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Schmid AA, Van Puymbroeck M, Altenburger PA, Schalk NL, Dierks TA, Miller KK, Damush TM, Bravata DM, Williams LS. Poststroke balance improves with yoga: a pilot study. Stroke. 2012 Sep 1; 43(9):2402-7.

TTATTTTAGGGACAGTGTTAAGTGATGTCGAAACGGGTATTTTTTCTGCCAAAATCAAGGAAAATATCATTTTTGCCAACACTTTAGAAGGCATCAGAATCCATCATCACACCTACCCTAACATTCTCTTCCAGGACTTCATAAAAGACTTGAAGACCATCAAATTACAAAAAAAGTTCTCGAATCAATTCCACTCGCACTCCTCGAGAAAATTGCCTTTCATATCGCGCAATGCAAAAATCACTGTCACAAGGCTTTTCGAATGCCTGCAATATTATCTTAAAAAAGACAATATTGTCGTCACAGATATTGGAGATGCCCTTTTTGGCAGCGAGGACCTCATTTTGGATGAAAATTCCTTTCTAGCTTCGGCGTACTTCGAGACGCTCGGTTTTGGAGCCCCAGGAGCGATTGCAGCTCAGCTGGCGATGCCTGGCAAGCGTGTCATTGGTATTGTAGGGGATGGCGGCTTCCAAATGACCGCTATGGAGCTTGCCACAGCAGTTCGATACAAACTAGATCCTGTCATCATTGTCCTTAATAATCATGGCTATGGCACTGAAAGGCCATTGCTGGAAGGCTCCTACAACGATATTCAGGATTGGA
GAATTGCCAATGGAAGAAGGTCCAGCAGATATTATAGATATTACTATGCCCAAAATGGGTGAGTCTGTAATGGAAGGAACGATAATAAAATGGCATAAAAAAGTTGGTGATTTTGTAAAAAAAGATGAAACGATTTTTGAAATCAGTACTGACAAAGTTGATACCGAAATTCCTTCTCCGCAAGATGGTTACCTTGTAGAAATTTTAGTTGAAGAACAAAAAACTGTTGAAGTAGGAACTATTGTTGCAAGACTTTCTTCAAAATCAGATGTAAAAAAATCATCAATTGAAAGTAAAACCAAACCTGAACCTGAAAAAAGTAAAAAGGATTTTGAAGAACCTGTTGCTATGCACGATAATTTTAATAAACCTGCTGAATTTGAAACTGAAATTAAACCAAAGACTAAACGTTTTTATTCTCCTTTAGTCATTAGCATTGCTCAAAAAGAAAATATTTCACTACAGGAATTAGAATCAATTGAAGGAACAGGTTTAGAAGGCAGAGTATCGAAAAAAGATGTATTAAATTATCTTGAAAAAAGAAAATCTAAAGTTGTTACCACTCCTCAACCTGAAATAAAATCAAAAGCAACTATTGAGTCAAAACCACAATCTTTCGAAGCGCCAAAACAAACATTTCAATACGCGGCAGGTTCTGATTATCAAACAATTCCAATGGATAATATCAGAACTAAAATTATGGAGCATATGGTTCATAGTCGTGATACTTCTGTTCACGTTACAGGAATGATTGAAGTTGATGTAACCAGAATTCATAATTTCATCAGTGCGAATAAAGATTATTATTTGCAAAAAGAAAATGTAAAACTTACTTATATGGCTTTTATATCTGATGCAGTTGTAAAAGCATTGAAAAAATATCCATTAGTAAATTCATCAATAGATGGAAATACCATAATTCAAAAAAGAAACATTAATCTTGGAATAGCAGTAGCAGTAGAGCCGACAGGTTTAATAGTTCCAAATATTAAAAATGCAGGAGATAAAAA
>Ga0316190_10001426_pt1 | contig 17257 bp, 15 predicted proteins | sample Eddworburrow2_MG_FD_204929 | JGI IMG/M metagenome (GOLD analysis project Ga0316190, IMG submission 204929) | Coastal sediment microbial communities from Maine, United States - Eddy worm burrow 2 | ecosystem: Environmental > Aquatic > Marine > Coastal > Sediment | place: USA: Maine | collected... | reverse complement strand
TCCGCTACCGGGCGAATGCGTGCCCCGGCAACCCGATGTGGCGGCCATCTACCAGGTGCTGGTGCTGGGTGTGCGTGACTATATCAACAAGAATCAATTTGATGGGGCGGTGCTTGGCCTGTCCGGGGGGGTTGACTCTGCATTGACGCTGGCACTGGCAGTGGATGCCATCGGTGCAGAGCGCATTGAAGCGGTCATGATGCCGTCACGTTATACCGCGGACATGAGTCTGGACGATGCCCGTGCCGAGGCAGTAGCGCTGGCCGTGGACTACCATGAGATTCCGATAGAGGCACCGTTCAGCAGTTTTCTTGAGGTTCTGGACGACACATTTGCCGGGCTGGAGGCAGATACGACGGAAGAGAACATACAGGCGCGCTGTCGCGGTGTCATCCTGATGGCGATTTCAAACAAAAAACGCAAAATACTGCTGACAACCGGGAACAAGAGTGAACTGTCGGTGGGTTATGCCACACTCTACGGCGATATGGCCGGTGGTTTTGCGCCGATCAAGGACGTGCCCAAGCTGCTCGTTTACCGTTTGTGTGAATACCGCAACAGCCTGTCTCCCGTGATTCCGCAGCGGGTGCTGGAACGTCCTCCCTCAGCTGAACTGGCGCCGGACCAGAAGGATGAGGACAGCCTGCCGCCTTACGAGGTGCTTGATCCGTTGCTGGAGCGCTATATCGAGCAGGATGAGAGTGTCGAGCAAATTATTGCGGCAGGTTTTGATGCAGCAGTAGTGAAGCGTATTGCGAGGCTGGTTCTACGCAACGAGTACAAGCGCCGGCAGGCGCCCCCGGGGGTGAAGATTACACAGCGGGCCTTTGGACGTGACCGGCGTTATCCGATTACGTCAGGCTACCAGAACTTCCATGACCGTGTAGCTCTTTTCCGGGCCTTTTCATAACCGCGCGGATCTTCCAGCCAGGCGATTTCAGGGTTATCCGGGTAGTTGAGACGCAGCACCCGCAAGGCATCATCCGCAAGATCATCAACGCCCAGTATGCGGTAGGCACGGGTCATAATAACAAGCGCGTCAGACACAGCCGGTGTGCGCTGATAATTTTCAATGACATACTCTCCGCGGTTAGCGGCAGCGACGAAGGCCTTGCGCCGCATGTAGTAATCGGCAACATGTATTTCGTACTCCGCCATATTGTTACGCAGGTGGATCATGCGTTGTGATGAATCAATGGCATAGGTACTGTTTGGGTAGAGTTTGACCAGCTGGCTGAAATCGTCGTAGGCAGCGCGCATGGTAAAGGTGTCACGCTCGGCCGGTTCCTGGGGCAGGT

BACKGROUND AND PURPOSE: Balance impairment is common after stroke; modified yoga may be able to improve balance and other important poststroke variables. Scientific-evidence is needed to support such treatment interventions. The purpose of this study was to assess the impact of a yoga-based rehabilitation intervention on balance, balance self-efficacy, fear of falling (FoF), and quality of life after stroke. METHODS: This was a prospective, randomized, pilot study of yoga-based rehabilitation for people with chronic stroke. All yoga sessions were taught by a registered yoga therapist, occurred twice per week for 8 weeks and included seated, standing, and floor postures with relaxation and meditation. Balance was assessed with the Berg Balance Scale, balance self-efficacy with the Activities-specific Balance Confidence Scale, FoF with a dichotomous yes/no question, and quality of life with the Stroke Specific Quality of Life scale. RESULTS: There were no significant differences between wait-list control (n = 10) and yoga (n = 37) groups in baseline or follow-up scores. However, using within-group comparisons, yoga group data demonstrated significant improvement in balance (Berg Balance Scale, 41.3 11.7 vs 46.3 9.1; P < 0.001) and FoF (51% vs 46% with FoF; P < 0.001). CONCLUSIONS: A group yoga-based rehabilitation intervention for people with chronic stroke has potential in improving multiple poststroke variables. Group yoga may be complementary to rehabilitation, may be possible in medical-based and community-based settings, and may be cost-effective. Further testing of group yoga-based rehabilitation interventions is warranted. Clinical Trial Registration- URL: http://clinicaltrials.gov. Unique Identifier: NCT01109602.